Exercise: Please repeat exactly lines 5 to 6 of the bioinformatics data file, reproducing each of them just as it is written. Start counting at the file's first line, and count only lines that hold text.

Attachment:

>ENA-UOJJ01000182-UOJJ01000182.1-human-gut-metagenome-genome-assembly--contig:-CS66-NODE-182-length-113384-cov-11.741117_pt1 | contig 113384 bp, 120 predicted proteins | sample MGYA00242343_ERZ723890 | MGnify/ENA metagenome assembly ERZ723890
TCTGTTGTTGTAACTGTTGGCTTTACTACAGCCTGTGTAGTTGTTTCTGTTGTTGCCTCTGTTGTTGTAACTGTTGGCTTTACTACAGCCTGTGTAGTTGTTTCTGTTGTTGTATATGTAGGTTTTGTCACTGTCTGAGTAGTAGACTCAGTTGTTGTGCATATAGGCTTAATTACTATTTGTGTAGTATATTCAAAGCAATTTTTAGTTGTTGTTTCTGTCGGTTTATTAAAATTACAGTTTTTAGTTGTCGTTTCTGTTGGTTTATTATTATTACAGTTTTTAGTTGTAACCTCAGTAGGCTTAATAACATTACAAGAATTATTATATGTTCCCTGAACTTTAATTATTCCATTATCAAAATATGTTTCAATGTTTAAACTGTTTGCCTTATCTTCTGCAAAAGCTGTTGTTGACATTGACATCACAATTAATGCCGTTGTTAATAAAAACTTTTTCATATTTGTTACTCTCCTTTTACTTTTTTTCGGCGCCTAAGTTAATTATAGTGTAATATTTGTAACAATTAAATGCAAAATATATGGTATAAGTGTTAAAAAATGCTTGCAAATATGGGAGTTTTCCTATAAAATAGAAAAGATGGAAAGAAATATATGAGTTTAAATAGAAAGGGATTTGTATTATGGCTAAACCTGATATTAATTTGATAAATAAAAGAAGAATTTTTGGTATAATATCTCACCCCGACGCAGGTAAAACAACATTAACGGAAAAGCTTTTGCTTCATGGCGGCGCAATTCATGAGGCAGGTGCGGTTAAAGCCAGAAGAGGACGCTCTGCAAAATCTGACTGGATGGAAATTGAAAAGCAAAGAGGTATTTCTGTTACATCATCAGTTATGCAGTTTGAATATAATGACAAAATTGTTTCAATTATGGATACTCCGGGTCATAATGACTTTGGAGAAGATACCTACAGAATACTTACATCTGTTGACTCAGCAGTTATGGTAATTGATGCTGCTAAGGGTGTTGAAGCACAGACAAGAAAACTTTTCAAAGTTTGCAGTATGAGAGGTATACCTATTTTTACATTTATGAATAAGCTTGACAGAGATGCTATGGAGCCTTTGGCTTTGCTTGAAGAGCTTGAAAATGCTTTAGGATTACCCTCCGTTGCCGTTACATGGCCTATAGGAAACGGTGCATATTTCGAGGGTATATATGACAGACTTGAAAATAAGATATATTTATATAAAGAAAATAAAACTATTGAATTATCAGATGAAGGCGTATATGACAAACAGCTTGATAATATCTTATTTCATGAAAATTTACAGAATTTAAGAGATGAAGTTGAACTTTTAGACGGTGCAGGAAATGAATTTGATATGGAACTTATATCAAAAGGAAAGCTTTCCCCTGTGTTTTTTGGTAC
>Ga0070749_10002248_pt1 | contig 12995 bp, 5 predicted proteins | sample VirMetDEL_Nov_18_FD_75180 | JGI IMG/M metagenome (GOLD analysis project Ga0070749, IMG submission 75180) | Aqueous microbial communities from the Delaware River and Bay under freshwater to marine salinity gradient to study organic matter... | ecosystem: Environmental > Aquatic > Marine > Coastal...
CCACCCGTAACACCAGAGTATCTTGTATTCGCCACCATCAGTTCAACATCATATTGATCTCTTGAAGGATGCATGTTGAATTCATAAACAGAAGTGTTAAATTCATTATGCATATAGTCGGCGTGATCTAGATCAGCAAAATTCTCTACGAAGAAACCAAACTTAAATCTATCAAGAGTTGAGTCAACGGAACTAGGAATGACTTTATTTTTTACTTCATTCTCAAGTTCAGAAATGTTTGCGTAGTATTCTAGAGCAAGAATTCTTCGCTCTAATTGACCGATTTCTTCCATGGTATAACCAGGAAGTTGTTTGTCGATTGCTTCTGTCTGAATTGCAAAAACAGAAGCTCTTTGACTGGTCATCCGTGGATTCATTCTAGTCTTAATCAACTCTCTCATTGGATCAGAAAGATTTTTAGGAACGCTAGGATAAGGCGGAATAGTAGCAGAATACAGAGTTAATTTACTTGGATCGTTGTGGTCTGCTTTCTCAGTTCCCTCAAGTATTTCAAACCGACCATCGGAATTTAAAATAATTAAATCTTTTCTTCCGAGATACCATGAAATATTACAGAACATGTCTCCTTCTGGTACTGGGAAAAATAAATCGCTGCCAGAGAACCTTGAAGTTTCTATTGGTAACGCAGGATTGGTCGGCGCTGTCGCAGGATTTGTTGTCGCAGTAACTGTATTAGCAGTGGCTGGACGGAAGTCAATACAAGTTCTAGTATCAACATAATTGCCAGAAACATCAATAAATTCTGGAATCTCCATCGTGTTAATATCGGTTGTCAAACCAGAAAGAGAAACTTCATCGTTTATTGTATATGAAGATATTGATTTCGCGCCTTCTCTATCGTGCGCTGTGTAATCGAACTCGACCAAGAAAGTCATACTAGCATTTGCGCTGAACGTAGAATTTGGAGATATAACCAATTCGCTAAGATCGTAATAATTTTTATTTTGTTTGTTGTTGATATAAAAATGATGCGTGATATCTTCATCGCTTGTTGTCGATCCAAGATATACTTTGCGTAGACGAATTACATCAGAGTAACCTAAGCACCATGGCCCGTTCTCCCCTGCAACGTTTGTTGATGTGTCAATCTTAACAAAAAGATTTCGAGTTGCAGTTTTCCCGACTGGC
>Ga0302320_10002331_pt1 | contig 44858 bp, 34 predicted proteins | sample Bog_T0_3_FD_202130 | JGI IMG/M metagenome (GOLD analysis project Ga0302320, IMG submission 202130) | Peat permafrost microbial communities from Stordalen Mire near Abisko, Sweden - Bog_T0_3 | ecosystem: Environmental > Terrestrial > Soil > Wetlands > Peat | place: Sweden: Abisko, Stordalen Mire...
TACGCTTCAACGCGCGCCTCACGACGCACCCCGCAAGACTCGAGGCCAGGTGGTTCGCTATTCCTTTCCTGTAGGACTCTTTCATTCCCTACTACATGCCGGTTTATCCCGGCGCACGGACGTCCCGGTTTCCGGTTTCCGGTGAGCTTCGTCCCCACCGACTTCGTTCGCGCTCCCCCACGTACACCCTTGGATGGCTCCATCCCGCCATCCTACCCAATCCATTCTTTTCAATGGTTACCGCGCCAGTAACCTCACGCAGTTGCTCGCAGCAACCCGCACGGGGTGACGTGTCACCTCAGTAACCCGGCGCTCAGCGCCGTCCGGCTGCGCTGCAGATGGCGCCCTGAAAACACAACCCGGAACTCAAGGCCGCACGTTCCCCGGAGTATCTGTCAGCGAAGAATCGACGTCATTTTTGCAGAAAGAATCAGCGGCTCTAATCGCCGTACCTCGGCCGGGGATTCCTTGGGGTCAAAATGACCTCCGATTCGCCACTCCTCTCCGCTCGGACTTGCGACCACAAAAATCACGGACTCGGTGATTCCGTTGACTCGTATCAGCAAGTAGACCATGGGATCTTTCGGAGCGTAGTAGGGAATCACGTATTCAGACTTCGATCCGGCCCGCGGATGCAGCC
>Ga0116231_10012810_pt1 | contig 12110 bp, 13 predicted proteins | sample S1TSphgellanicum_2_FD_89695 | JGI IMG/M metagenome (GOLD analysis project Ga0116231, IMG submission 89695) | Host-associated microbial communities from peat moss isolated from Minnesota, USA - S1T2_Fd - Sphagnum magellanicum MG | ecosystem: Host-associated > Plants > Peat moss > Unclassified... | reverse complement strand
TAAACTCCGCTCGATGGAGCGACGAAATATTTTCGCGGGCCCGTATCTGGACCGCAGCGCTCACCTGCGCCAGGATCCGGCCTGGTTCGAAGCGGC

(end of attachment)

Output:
>Ga0302320_10002331_pt1 | contig 44858 bp, 34 predicted proteins | sample Bog_T0_3_FD_202130 | JGI IMG/M metagenome (GOLD analysis project Ga0302320, IMG submission 202130) | Peat permafrost microbial communities from Stordalen Mire near Abisko, Sweden - Bog_T0_3 | ecosystem: Environmental > Terrestrial > Soil > Wetlands > Peat | place: Sweden: Abisko, Stordalen Mire...
TACGCTTCAACGCGCGCCTCACGACGCACCCCGCAAGACTCGAGGCCAGGTGGTTCGCTATTCCTTTCCTGTAGGACTCTTTCATTCCCTACTACATGCCGGTTTATCCCGGCGCACGGACGTCCCGGTTTCCGGTTTCCGGTGAGCTTCGTCCCCACCGACTTCGTTCGCGCTCCCCCACGTACACCCTTGGATGGCTCCATCCCGCCATCCTACCCAATCCATTCTTTTCAATGGTTACCGCGCCAGTAACCTCACGCAGTTGCTCGCAGCAACCCGCACGGGGTGACGTGTCACCTCAGTAACCCGGCGCTCAGCGCCGTCCGGCTGCGCTGCAGATGGCGCCCTGAAAACACAACCCGGAACTCAAGGCCGCACGTTCCCCGGAGTATCTGTCAGCGAAGAATCGACGTCATTTTTGCAGAAAGAATCAGCGGCTCTAATCGCCGTACCTCGGCCGGGGATTCCTTGGGGTCAAAATGACCTCCGATTCGCCACTCCTCTCCGCTCGGACTTGCGACCACAAAAATCACGGACTCGGTGATTCCGTTGACTCGTATCAGCAAGTAGACCATGGGATCTTTCGGAGCGTAGTAGGGAATCACGTATTCAGACTTCGATCCGGCCCGCGGATGCAGCC